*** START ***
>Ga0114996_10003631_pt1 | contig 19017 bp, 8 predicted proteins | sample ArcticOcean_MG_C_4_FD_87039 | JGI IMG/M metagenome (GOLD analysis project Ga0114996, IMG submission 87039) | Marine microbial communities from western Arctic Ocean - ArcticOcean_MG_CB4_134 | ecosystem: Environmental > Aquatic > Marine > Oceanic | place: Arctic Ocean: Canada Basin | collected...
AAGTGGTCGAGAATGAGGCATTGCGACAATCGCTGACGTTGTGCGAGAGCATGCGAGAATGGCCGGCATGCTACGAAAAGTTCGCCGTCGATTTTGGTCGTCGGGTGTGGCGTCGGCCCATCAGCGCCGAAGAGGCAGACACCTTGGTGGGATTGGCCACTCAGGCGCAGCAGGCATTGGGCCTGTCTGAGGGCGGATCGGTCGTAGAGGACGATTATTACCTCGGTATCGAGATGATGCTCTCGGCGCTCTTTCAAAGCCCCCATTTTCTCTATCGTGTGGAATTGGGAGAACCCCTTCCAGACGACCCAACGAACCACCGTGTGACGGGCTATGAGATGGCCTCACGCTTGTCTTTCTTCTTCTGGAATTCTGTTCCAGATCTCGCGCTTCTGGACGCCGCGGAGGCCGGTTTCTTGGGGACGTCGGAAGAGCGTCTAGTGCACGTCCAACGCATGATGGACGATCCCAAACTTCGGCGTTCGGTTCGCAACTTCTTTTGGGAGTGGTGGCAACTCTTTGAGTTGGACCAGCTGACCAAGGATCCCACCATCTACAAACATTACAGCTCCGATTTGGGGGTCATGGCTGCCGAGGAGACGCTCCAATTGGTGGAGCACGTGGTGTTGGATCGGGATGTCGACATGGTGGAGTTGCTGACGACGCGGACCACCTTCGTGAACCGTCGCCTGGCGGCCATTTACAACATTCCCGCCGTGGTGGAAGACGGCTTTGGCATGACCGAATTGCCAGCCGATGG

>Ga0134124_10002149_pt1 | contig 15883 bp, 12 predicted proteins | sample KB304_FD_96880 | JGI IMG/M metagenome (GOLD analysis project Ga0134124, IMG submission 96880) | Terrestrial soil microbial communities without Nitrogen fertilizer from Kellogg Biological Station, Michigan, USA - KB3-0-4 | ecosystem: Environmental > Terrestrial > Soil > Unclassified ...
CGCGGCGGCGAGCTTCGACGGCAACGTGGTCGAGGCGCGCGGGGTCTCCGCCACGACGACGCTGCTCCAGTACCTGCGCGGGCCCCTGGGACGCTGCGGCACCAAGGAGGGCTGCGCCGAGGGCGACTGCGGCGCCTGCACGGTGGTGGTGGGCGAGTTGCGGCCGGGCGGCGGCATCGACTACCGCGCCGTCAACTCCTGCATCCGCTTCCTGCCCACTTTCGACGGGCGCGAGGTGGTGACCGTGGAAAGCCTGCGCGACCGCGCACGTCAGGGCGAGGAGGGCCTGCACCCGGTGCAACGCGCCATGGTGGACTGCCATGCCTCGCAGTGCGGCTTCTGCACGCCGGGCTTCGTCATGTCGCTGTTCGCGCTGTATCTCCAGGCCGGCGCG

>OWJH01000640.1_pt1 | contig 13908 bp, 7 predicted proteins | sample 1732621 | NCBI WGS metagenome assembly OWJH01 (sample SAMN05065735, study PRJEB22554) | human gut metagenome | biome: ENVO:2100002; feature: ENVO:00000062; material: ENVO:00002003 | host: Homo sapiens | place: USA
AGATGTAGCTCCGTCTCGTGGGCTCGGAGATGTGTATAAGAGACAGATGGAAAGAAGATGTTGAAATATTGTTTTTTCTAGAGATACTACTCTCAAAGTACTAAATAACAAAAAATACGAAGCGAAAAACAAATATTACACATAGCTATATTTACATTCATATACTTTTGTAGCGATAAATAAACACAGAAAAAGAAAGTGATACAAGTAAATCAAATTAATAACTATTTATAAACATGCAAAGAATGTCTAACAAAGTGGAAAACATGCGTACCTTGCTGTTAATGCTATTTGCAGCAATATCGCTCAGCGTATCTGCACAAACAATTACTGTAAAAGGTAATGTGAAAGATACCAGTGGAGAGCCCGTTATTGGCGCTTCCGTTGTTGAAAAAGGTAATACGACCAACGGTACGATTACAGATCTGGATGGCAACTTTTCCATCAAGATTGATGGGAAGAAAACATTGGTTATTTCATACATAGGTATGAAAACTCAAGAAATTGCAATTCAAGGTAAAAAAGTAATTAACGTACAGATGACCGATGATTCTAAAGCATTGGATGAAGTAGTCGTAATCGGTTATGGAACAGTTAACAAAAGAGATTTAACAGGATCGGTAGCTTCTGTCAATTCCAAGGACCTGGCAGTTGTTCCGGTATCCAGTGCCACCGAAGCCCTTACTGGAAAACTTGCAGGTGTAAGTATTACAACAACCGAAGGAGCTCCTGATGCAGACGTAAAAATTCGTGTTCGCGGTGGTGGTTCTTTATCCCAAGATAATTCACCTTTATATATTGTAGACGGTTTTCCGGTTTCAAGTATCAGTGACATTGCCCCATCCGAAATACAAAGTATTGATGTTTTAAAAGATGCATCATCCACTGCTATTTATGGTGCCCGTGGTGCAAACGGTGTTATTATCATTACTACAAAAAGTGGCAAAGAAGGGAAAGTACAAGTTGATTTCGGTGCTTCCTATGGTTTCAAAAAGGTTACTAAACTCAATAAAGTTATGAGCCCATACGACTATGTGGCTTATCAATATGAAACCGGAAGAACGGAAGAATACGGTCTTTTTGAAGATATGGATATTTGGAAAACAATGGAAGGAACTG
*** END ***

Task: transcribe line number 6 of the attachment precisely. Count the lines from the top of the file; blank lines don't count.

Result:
AGATGTAGCTCCGTCTCGTGGGCTCGGAGATGTGTATAAGAGACAGATGGAAAGAAGATGTTGAAATATTGTTTTTTCTAGAGATACTACTCTCAAAGTACTAAATAACAAAAAATACGAAGCGAAAAACAAATATTACACATAGCTATATTTACATTCATATACTTTTGTAGCGATAAATAAACACAGAAAAAGAAAGTGATACAAGTAAATCAAATTAATAACTATTTATAAACATGCAAAGAATGTCTAACAAAGTGGAAAACATGCGTACCTTGCTGTTAATGCTATTTGCAGCAATATCGCTCAGCGTATCTGCACAAACAATTACTGTAAAAGGTAATGTGAAAGATACCAGTGGAGAGCCCGTTATTGGCGCTTCCGTTGTTGAAAAAGGTAATACGACCAACGGTACGATTACAGATCTGGATGGCAACTTTTCCATCAAGATTGATGGGAAGAAAACATTGGTTATTTCATACATAGGTATGAAAACTCAAGAAATTGCAATTCAAGGTAAAAAAGTAATTAACGTACAGATGACCGATGATTCTAAAGCATTGGATGAAGTAGTCGTAATCGGTTATGGAACAGTTAACAAAAGAGATTTAACAGGATCGGTAGCTTCTGTCAATTCCAAGGACCTGGCAGTTGTTCCGGTATCCAGTGCCACCGAAGCCCTTACTGGAAAACTTGCAGGTGTAAGTATTACAACAACCGAAGGAGCTCCTGATGCAGACGTAAAAATTCGTGTTCGCGGTGGTGGTTCTTTATCCCAAGATAATTCACCTTTATATATTGTAGACGGTTTTCCGGTTTCAAGTATCAGTGACATTGCCCCATCCGAAATACAAAGTATTGATGTTTTAAAAGATGCATCATCCACTGCTATTTATGGTGCCCGTGGTGCAAACGGTGTTATTATCATTACTACAAAAAGTGGCAAAGAAGGGAAAGTACAAGTTGATTTCGGTGCTTCCTATGGTTTCAAAAAGGTTACTAAACTCAATAAAGTTATGAGCCCATACGACTATGTGGCTTATCAATATGAAACCGGAAGAACGGAAGAATACGGTCTTTTTGAAGATATGGATATTTGGAAAACAATGGAAGGAACTG